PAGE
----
Pee Dee Husband and Wife, along with other Family Members, Plead Guilty to National Pandemic Unemployment Fraud Scheme
For Immediate Release
U.S. Attorney's Office, District of South Carolina
FLORENCE, SOUTH CAROLINA — A Florence couple, along with family members from Florida and New York, have all pleaded guilty for their role in a nationwide unemployment fraud conspiracy. Those Defendants pleading guilty to conspiracy to commit wire fraud are
- Mohammad Ribhi Farraj, 43, of Florence;
- Nariman Mahmoud Masoud, 35, of Florence;
- Marvet Masoud, 34, of Homestead, Florida; and
- Susan Masoud, 31, of Brooklyn, New York.
According to information presented to the Court, fraud schemes against unemployment benefits programs had become more prevalent after the Coronavirus Aid, Relief, and Economic Security (CARES) Act and the Families First Coronavirus Response Act provided federally-funded expanded Unemployment Insurance (UI).
The Federal Bureau of Investigation’s (FBI’s) lengthy investigation included witness interviews, confidential informants, search warrants, and subpoenas. The investigation revealed that from January 2020 to February 2022, the Defendants engaged in a wire fraud conspiracy to file and receive fraudulent claims for regular UI and expanded pandemic UI benefits from New York, Florida, and South Carolina.
Specifically, the Defendants would electronically submit false UI claims to various state agencies, using the personal identifying information of others they had procured. The Defendants had the funds loaded onto prepaid debit cards issued in the names of the third parties, had the cards mailed to addresses under their control, and used the cards to withdraw cash from ATMs.
Mohammad Farraj’s and Nariman Masoud’s role in the scheme was to procure personal identifying information, create fraudulent UI applications, recruit others into the scheme, withdraw money from accounts containing UI benefits, and place that money into their bank accounts and cryptocurrency accounts. Marvet Masoud and Susan Masoud helped create fraudulent UI applications and withdrew money from accounts containing UI bene its.
The total amount of the UI fraud alone was at least $444,753.
“These Defendants callously took advantage of an unprecedented and nationwide pandemic-borne employment crisis,” said U.S. Attorney Adair F. Boroughs. “They stole money specifically intended for out-of-work Americans trying to make ends meet, and they used that money to enrich themselves. This Office will not tolerate those who seek to get rich off the backs of hardworking taxpayers, and I commend the excellent work of the FBI in bringing this fraud ring to justice.”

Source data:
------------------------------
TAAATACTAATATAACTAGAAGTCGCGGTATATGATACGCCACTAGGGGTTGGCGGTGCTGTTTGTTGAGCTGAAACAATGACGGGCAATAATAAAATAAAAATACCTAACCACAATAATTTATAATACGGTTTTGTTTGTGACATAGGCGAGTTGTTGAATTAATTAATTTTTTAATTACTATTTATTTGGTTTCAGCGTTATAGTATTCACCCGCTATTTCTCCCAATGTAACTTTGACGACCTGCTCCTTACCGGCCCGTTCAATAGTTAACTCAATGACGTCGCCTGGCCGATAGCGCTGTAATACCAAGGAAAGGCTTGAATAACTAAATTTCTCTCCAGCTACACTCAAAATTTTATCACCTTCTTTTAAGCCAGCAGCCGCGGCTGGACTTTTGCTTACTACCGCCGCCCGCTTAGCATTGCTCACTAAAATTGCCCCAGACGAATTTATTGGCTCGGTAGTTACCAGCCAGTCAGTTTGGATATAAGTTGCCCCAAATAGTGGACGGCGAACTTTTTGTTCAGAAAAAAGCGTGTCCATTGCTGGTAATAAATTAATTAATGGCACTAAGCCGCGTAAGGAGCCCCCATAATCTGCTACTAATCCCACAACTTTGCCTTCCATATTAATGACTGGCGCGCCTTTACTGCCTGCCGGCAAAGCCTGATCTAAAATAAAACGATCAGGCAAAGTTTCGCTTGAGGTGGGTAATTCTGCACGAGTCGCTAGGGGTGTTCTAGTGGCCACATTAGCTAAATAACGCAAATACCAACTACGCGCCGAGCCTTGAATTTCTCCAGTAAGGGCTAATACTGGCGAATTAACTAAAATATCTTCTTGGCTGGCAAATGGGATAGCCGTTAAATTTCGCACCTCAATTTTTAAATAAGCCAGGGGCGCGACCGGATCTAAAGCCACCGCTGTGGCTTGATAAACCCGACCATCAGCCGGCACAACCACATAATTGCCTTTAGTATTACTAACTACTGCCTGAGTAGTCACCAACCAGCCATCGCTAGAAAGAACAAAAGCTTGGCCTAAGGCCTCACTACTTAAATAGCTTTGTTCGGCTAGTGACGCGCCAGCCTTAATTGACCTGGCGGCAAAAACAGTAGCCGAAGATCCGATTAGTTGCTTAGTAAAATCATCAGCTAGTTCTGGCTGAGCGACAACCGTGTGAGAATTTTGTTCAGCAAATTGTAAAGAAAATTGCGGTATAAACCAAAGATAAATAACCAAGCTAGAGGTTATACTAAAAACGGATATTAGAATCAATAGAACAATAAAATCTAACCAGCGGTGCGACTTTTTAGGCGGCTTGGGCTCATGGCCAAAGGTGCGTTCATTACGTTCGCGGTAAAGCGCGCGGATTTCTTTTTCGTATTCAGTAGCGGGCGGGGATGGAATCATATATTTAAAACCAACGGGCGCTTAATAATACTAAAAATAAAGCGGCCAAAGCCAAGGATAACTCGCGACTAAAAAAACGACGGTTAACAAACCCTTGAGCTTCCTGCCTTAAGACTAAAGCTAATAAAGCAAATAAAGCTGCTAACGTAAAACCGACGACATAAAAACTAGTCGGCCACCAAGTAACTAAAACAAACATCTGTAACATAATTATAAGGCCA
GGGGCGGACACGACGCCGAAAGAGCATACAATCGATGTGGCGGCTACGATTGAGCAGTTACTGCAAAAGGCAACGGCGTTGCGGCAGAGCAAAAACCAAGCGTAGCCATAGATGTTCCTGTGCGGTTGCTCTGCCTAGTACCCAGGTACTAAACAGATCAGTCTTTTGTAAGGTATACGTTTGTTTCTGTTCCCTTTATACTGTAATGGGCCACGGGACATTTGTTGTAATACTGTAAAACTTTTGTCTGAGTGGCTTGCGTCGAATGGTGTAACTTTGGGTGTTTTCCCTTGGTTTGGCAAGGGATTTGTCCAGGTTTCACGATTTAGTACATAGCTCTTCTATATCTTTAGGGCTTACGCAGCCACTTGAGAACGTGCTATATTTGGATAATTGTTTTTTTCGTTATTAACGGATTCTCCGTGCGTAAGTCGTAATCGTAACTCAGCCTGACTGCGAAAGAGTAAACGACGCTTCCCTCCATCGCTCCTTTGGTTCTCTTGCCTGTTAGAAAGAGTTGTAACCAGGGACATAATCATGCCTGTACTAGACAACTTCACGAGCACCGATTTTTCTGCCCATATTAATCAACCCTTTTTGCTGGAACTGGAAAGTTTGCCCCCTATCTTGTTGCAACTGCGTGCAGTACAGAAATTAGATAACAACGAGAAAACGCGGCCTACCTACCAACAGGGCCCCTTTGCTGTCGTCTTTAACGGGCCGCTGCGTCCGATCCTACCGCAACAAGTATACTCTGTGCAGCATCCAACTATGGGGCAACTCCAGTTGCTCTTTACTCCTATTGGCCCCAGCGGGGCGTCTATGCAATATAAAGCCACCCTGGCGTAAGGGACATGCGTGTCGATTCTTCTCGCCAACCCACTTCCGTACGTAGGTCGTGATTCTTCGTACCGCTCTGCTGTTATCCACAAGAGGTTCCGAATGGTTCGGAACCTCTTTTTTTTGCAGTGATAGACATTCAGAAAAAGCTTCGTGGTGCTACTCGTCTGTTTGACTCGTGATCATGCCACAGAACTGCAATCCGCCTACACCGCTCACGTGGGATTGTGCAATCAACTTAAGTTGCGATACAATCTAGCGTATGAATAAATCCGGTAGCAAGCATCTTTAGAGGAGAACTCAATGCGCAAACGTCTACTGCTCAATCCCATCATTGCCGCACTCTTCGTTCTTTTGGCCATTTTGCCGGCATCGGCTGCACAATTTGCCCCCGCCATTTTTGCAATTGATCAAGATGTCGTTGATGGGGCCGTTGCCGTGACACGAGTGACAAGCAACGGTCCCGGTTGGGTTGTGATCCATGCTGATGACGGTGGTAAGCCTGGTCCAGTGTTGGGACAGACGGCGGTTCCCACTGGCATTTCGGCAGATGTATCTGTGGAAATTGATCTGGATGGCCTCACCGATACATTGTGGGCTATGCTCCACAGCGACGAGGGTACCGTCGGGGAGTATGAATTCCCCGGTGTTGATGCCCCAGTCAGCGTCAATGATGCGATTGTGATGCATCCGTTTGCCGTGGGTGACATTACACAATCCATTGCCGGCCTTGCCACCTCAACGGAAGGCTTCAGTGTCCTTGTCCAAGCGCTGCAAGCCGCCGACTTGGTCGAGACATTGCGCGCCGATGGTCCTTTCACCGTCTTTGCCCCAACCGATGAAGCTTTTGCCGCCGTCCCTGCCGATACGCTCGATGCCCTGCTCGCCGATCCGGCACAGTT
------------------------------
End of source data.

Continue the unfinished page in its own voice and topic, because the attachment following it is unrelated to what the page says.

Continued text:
“In a time where so many Americans are out of work and struggling financially, these individuals decided to fraudulently and selfishly take advantage of much needed unemployment benefits to line their pockets,” said FBI Columbia Special Agent in Charge, Susan Ferensic. “No matter how advanced the scheme, the FBI and its law enforcement partners will work to dismantle these crimes and make sure the responsible parties are prosecuted to the fullest extent of the law.”
Each Defendant faces a maximum penalty of 20 years in federal prison. They also face a fine of up to $250,000, restitution, and three years of supervision to follow any term of imprisonment. United States District Judge Joseph Dawson, III accepted the guilty pleas and will sentence the Defendants after receiving and reviewing sentencing reports prepared by the U.S. Probation Office. A fifth Defendant, Wafah Masoud, 33, of Wylie, Texas, had her case continued in order to complete a pretrial diversion program given her limited role in the scheme.
On May 17, 2021, the Attorney General established the COVID-19 Fraud Enforcement Task Force to marshal the resources of the Department of Justice in partnership with agencies across government to enhance efforts to combat and prevent pandemic-related fraud. The Task Force bolsters efforts to investigate and prosecute the most culpable domestic and international criminal actors and assists agencies tasked with administering relief programs to prevent fraud by, among other methods, augmenting and incorporating existing coordination mechanisms, identifying resources and techniques to uncover fraudulent actors and their schemes, and sharing and harnessing information and insights gained from prior enforcement efforts. For more information on the Department’s response to the pandemic, please visit https://www.justice.gov/coronavirus.
Anyone with information about allegations of attempted fraud involving COVID-19 can report it by calling the Department of Justice’s National Center for Disaster Fraud (NCDF) Hotline at 866-720-5721 or via the NCDF Web Complaint Form at: https://www.justice.gov/disaster-fraud/ncdf-disaster-complaint-form.
This case was investigated by the FBI. Assistant U.S. Attorneys Derek A. Shoemake, who served as the Office’s Coronavirus Fraud Coordinator, and Lauren Hummel are prosecuting the case.
Katie Stoughton, U.S. Attorney’s Office, email@example.com, (803) 929-3114
Updated December 8, 2022